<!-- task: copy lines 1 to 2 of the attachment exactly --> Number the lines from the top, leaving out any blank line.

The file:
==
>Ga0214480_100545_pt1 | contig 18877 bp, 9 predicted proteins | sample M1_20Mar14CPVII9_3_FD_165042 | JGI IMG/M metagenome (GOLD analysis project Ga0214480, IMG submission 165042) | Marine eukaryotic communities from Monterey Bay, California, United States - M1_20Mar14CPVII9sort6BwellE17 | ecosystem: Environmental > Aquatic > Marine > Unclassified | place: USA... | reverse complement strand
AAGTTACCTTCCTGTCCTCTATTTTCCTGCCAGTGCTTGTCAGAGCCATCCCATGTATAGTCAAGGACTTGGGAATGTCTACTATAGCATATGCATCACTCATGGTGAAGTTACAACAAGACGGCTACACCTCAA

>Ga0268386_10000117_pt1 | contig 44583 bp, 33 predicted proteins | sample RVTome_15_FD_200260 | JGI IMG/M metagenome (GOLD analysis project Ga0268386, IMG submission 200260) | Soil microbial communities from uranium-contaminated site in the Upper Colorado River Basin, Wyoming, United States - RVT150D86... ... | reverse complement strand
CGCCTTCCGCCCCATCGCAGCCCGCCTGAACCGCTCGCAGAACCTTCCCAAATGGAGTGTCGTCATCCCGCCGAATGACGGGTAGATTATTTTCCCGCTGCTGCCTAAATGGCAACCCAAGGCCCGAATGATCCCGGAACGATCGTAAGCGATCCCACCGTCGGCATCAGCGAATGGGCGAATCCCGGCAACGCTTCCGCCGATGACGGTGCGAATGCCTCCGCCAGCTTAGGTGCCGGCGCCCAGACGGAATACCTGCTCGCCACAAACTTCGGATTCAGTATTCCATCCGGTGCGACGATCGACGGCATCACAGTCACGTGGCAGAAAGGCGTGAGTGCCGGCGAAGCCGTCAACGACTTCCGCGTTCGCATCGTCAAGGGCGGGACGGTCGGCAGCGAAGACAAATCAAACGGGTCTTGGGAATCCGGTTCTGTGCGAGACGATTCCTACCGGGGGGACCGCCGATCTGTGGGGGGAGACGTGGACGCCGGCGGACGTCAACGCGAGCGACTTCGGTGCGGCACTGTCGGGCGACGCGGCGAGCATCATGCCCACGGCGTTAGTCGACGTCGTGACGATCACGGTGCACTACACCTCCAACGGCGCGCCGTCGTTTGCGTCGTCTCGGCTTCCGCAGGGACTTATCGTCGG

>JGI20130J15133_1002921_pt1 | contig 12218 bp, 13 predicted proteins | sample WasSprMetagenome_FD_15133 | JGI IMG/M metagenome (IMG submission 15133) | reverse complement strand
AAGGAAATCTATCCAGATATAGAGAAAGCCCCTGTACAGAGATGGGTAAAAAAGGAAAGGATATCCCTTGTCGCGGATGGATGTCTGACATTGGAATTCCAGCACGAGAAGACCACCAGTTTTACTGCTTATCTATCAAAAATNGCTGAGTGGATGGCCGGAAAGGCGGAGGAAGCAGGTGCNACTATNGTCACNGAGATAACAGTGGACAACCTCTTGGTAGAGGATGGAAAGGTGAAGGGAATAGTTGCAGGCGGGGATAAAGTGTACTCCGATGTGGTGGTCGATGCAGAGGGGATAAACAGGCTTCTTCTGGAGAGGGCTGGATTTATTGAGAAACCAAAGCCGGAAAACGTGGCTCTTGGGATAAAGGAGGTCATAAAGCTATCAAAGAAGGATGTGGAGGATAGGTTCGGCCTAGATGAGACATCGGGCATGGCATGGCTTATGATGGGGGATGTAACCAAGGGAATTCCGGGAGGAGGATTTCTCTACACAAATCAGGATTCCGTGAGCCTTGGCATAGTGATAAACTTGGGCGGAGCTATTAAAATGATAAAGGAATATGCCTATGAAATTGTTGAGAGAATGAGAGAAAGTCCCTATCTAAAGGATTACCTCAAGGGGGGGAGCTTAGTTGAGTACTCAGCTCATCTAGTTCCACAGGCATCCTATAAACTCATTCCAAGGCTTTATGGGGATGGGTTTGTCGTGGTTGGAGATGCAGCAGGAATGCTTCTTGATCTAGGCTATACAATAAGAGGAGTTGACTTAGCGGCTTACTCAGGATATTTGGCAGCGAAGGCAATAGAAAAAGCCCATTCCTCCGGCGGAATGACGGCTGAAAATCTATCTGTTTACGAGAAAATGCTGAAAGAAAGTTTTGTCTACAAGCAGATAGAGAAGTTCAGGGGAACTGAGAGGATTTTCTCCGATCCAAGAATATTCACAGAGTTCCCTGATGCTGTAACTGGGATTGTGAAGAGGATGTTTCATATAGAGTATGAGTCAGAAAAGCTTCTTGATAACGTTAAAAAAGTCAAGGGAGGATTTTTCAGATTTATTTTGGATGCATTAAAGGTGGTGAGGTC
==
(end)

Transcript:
>Ga0214480_100545_pt1 | contig 18877 bp, 9 predicted proteins | sample M1_20Mar14CPVII9_3_FD_165042 | JGI IMG/M metagenome (GOLD analysis project Ga0214480, IMG submission 165042) | Marine eukaryotic communities from Monterey Bay, California, United States - M1_20Mar14CPVII9sort6BwellE17 | ecosystem: Environmental > Aquatic > Marine > Unclassified | place: USA... | reverse complement strand
AAGTTACCTTCCTGTCCTCTATTTTCCTGCCAGTGCTTGTCAGAGCCATCCCATGTATAGTCAAGGACTTGGGAATGTCTACTATAGCATATGCATCACTCATGGTGAAGTTACAACAAGACGGCTACACCTCAA